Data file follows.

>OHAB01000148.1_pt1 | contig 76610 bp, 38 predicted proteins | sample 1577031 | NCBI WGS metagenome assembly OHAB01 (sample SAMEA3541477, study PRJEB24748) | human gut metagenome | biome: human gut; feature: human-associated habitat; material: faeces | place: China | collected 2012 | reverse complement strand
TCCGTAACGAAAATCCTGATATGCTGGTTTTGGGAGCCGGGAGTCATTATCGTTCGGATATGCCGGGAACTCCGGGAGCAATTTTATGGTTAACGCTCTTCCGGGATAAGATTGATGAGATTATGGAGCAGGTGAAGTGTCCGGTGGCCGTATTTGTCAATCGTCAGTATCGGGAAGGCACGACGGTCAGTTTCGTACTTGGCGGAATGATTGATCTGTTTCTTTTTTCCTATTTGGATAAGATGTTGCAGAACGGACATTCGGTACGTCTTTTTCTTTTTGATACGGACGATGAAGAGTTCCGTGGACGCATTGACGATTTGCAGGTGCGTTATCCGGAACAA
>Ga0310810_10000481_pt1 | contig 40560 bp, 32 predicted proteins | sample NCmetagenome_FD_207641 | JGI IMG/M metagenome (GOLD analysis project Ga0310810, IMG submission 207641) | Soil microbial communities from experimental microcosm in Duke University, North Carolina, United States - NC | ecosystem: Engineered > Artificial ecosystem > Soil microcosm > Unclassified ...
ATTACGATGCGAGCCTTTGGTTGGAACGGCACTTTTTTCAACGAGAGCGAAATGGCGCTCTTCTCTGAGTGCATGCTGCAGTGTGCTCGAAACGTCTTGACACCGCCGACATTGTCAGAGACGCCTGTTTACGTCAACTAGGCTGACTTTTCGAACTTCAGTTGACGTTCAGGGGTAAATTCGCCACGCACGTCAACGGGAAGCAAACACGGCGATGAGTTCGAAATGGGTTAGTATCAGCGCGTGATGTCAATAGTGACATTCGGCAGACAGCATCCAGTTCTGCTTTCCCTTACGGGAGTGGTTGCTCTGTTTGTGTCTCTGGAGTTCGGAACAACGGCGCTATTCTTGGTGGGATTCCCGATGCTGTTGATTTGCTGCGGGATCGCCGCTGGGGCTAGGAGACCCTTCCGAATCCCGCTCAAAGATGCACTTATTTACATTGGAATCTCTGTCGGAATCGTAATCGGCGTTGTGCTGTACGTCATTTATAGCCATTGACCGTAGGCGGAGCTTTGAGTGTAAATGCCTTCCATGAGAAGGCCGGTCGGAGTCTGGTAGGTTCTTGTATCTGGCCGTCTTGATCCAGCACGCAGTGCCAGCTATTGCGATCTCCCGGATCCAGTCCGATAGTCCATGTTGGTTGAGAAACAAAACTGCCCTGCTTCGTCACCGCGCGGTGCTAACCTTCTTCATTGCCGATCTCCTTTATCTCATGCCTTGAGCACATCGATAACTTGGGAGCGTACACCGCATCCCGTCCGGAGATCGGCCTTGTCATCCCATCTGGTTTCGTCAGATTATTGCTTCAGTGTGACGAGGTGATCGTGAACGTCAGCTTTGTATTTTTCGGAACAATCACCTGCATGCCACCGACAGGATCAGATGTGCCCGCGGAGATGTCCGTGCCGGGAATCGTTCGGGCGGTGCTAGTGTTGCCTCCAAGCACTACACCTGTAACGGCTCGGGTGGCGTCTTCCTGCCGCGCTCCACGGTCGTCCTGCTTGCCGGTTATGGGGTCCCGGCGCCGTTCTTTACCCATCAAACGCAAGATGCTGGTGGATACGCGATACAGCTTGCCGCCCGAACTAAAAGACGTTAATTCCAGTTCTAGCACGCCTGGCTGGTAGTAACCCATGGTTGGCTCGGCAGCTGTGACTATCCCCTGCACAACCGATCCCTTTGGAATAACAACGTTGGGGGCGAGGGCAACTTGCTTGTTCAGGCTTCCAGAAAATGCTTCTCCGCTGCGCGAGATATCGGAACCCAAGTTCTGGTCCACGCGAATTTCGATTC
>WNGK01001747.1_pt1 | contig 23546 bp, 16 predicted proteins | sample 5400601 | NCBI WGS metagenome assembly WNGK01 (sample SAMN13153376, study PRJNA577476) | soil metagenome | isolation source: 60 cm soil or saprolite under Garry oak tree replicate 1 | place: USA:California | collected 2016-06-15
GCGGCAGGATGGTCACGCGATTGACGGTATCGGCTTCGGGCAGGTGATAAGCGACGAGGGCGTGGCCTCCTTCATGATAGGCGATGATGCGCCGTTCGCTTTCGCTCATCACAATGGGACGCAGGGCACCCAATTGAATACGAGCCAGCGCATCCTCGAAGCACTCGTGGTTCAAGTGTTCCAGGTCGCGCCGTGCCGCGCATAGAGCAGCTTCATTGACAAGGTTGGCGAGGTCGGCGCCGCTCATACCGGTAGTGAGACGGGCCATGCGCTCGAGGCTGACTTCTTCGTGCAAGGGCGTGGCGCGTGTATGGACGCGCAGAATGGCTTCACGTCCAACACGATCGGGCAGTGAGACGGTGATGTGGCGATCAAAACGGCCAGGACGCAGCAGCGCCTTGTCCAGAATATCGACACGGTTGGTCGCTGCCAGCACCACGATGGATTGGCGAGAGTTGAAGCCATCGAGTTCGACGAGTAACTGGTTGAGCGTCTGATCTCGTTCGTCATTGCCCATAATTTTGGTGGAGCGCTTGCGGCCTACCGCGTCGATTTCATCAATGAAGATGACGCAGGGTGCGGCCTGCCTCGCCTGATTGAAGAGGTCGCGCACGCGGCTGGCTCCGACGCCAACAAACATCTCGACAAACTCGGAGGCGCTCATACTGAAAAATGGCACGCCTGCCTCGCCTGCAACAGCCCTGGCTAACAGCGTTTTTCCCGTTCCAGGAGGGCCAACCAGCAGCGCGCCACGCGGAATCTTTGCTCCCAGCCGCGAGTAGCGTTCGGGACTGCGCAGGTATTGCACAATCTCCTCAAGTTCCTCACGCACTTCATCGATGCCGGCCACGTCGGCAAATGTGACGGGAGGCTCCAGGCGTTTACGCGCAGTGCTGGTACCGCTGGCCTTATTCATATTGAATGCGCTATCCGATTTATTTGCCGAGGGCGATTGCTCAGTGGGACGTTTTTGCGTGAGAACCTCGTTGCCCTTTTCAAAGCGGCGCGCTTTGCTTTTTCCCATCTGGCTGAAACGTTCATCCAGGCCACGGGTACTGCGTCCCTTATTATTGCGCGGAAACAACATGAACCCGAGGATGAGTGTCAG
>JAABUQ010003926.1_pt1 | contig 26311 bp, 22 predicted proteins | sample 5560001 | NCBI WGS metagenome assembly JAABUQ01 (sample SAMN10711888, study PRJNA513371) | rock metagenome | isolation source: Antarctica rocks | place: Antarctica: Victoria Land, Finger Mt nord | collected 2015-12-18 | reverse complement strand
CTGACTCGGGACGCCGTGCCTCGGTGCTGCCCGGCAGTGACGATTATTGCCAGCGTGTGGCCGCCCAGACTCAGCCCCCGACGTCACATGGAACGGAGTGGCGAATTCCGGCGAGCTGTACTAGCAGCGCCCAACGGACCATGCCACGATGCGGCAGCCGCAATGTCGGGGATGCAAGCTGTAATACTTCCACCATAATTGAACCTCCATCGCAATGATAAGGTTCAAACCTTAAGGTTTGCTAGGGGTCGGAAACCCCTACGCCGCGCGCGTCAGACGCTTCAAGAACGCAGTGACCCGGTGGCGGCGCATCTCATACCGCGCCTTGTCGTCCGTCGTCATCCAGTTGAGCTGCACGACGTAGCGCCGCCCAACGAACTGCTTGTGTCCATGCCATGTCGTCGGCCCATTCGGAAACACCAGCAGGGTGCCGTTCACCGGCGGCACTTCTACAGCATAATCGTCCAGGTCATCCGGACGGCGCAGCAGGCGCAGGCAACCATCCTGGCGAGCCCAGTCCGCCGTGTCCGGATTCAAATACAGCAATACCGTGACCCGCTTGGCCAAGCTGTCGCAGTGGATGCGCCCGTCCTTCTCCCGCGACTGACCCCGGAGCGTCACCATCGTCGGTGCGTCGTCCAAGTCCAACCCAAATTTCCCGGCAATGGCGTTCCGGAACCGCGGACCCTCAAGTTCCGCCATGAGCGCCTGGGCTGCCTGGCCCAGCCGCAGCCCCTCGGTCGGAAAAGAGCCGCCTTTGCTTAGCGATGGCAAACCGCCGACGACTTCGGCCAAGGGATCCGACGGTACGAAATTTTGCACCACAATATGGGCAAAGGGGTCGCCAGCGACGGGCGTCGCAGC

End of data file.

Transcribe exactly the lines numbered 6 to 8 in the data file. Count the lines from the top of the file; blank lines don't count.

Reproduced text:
GCGGCAGGATGGTCACGCGATTGACGGTATCGGCTTCGGGCAGGTGATAAGCGACGAGGGCGTGGCCTCCTTCATGATAGGCGATGATGCGCCGTTCGCTTTCGCTCATCACAATGGGACGCAGGGCACCCAATTGAATACGAGCCAGCGCATCCTCGAAGCACTCGTGGTTCAAGTGTTCCAGGTCGCGCCGTGCCGCGCATAGAGCAGCTTCATTGACAAGGTTGGCGAGGTCGGCGCCGCTCATACCGGTAGTGAGACGGGCCATGCGCTCGAGGCTGACTTCTTCGTGCAAGGGCGTGGCGCGTGTATGGACGCGCAGAATGGCTTCACGTCCAACACGATCGGGCAGTGAGACGGTGATGTGGCGATCAAAACGGCCAGGACGCAGCAGCGCCTTGTCCAGAATATCGACACGGTTGGTCGCTGCCAGCACCACGATGGATTGGCGAGAGTTGAAGCCATCGAGTTCGACGAGTAACTGGTTGAGCGTCTGATCTCGTTCGTCATTGCCCATAATTTTGGTGGAGCGCTTGCGGCCTACCGCGTCGATTTCATCAATGAAGATGACGCAGGGTGCGGCCTGCCTCGCCTGATTGAAGAGGTCGCGCACGCGGCTGGCTCCGACGCCAACAAACATCTCGACAAACTCGGAGGCGCTCATACTGAAAAATGGCACGCCTGCCTCGCCTGCAACAGCCCTGGCTAACAGCGTTTTTCCCGTTCCAGGAGGGCCAACCAGCAGCGCGCCACGCGGAATCTTTGCTCCCAGCCGCGAGTAGCGTTCGGGACTGCGCAGGTATTGCACAATCTCCTCAAGTTCCTCACGCACTTCATCGATGCCGGCCACGTCGGCAAATGTGACGGGAGGCTCCAGGCGTTTACGCGCAGTGCTGGTACCGCTGGCCTTATTCATATTGAATGCGCTATCCGATTTATTTGCCGAGGGCGATTGCTCAGTGGGACGTTTTTGCGTGAGAACCTCGTTGCCCTTTTCAAAGCGGCGCGCTTTGCTTTTTCCCATCTGGCTGAAACGTTCATCCAGGCCACGGGTACTGCGTCCCTTATTATTGCGCGGAAACAACATGAACCCGAGGATGAGTGTCAG
>JAABUQ010003926.1_pt1 | contig 26311 bp, 22 predicted proteins | sample 5560001 | NCBI WGS metagenome assembly JAABUQ01 (sample SAMN10711888, study PRJNA513371) | rock metagenome | isolation source: Antarctica rocks | place: Antarctica: Victoria Land, Finger Mt nord | collected 2015-12-18 | reverse complement strand
CTGACTCGGGACGCCGTGCCTCGGTGCTGCCCGGCAGTGACGATTATTGCCAGCGTGTGGCCGCCCAGACTCAGCCCCCGACGTCACATGGAACGGAGTGGCGAATTCCGGCGAGCTGTACTAGCAGCGCCCAACGGACCATGCCACGATGCGGCAGCCGCAATGTCGGGGATGCAAGCTGTAATACTTCCACCATAATTGAACCTCCATCGCAATGATAAGGTTCAAACCTTAAGGTTTGCTAGGGGTCGGAAACCCCTACGCCGCGCGCGTCAGACGCTTCAAGAACGCAGTGACCCGGTGGCGGCGCATCTCATACCGCGCCTTGTCGTCCGTCGTCATCCAGTTGAGCTGCACGACGTAGCGCCGCCCAACGAACTGCTTGTGTCCATGCCATGTCGTCGGCCCATTCGGAAACACCAGCAGGGTGCCGTTCACCGGCGGCACTTCTACAGCATAATCGTCCAGGTCATCCGGACGGCGCAGCAGGCGCAGGCAACCATCCTGGCGAGCCCAGTCCGCCGTGTCCGGATTCAAATACAGCAATACCGTGACCCGCTTGGCCAAGCTGTCGCAGTGGATGCGCCCGTCCTTCTCCCGCGACTGACCCCGGAGCGTCACCATCGTCGGTGCGTCGTCCAAGTCCAACCCAAATTTCCCGGCAATGGCGTTCCGGAACCGCGGACCCTCAAGTTCCGCCATGAGCGCCTGGGCTGCCTGGCCCAGCCGCAGCCCCTCGGTCGGAAAAGAGCCGCCTTTGCTTAGCGATGGCAAACCGCCGACGACTTCGGCCAAGGGATCCGACGGTACGAAATTTTGCACCACAATATGGGCAAAGGGGTCGCCAGCGACGGGCGTCGCAGC